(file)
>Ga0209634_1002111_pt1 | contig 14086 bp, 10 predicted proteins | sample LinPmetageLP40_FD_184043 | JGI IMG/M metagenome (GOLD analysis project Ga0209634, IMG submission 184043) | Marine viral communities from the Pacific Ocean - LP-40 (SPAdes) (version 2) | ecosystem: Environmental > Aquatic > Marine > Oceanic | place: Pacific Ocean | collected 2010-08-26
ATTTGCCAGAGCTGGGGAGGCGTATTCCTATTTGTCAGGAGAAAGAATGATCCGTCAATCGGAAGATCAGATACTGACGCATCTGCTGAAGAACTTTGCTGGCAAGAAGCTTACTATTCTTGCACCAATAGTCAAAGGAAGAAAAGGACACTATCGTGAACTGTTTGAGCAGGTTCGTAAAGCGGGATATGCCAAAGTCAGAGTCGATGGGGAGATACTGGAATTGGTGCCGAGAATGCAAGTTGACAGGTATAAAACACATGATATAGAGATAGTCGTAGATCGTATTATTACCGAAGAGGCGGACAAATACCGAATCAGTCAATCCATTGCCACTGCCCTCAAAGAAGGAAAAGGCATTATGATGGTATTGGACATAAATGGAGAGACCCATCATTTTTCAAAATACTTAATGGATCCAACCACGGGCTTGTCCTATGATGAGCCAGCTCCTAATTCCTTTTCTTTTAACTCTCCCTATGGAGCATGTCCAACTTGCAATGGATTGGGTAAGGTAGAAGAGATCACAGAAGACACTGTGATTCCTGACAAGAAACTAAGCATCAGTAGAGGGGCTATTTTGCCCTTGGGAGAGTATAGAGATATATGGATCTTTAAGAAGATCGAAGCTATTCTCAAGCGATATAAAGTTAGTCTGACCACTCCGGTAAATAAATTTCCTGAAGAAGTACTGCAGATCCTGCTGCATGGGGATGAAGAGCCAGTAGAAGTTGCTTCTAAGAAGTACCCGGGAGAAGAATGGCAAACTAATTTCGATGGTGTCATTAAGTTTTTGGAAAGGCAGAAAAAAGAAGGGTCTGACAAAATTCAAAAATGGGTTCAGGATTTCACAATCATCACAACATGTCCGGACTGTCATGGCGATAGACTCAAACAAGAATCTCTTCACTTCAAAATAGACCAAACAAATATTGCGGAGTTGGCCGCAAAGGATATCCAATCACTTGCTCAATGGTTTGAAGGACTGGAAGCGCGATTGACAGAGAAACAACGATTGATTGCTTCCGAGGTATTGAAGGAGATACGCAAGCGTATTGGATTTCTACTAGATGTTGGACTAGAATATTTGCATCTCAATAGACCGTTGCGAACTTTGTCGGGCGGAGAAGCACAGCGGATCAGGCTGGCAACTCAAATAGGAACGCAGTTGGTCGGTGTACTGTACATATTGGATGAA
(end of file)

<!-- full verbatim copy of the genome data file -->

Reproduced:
>Ga0209634_1002111_pt1 | contig 14086 bp, 10 predicted proteins | sample LinPmetageLP40_FD_184043 | JGI IMG/M metagenome (GOLD analysis project Ga0209634, IMG submission 184043) | Marine viral communities from the Pacific Ocean - LP-40 (SPAdes) (version 2) | ecosystem: Environmental > Aquatic > Marine > Oceanic | place: Pacific Ocean | collected 2010-08-26
ATTTGCCAGAGCTGGGGAGGCGTATTCCTATTTGTCAGGAGAAAGAATGATCCGTCAATCGGAAGATCAGATACTGACGCATCTGCTGAAGAACTTTGCTGGCAAGAAGCTTACTATTCTTGCACCAATAGTCAAAGGAAGAAAAGGACACTATCGTGAACTGTTTGAGCAGGTTCGTAAAGCGGGATATGCCAAAGTCAGAGTCGATGGGGAGATACTGGAATTGGTGCCGAGAATGCAAGTTGACAGGTATAAAACACATGATATAGAGATAGTCGTAGATCGTATTATTACCGAAGAGGCGGACAAATACCGAATCAGTCAATCCATTGCCACTGCCCTCAAAGAAGGAAAAGGCATTATGATGGTATTGGACATAAATGGAGAGACCCATCATTTTTCAAAATACTTAATGGATCCAACCACGGGCTTGTCCTATGATGAGCCAGCTCCTAATTCCTTTTCTTTTAACTCTCCCTATGGAGCATGTCCAACTTGCAATGGATTGGGTAAGGTAGAAGAGATCACAGAAGACACTGTGATTCCTGACAAGAAACTAAGCATCAGTAGAGGGGCTATTTTGCCCTTGGGAGAGTATAGAGATATATGGATCTTTAAGAAGATCGAAGCTATTCTCAAGCGATATAAAGTTAGTCTGACCACTCCGGTAAATAAATTTCCTGAAGAAGTACTGCAGATCCTGCTGCATGGGGATGAAGAGCCAGTAGAAGTTGCTTCTAAGAAGTACCCGGGAGAAGAATGGCAAACTAATTTCGATGGTGTCATTAAGTTTTTGGAAAGGCAGAAAAAAGAAGGGTCTGACAAAATTCAAAAATGGGTTCAGGATTTCACAATCATCACAACATGTCCGGACTGTCATGGCGATAGACTCAAACAAGAATCTCTTCACTTCAAAATAGACCAAACAAATATTGCGGAGTTGGCCGCAAAGGATATCCAATCACTTGCTCAATGGTTTGAAGGACTGGAAGCGCGATTGACAGAGAAACAACGATTGATTGCTTCCGAGGTATTGAAGGAGATACGCAAGCGTATTGGATTTCTACTAGATGTTGGACTAGAATATTTGCATCTCAATAGACCGTTGCGAACTTTGTCGGGCGGAGAAGCACAGCGGATCAGGCTGGCAACTCAAATAGGAACGCAGTTGGTCGGTGTACTGTACATATTGGATGAA